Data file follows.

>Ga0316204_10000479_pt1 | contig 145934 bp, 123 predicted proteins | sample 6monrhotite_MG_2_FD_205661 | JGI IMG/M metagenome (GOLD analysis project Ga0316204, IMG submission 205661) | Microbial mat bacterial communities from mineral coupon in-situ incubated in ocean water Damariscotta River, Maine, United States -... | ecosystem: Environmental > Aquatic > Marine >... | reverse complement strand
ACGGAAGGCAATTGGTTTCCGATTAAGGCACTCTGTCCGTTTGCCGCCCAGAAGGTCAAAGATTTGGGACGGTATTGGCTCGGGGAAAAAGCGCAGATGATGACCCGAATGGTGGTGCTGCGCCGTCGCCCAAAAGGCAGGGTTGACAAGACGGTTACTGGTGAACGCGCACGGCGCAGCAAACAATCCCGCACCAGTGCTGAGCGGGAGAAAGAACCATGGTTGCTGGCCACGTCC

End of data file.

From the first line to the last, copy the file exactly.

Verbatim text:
>Ga0316204_10000479_pt1 | contig 145934 bp, 123 predicted proteins | sample 6monrhotite_MG_2_FD_205661 | JGI IMG/M metagenome (GOLD analysis project Ga0316204, IMG submission 205661) | Microbial mat bacterial communities from mineral coupon in-situ incubated in ocean water Damariscotta River, Maine, United States -... | ecosystem: Environmental > Aquatic > Marine >... | reverse complement strand
ACGGAAGGCAATTGGTTTCCGATTAAGGCACTCTGTCCGTTTGCCGCCCAGAAGGTCAAAGATTTGGGACGGTATTGGCTCGGGGAAAAAGCGCAGATGATGACCCGAATGGTGGTGCTGCGCCGTCGCCCAAAAGGCAGGGTTGACAAGACGGTTACTGGTGAACGCGCACGGCGCAGCAAACAATCCCGCACCAGTGCTGAGCGGGAGAAAGAACCATGGTTGCTGGCCACGTCC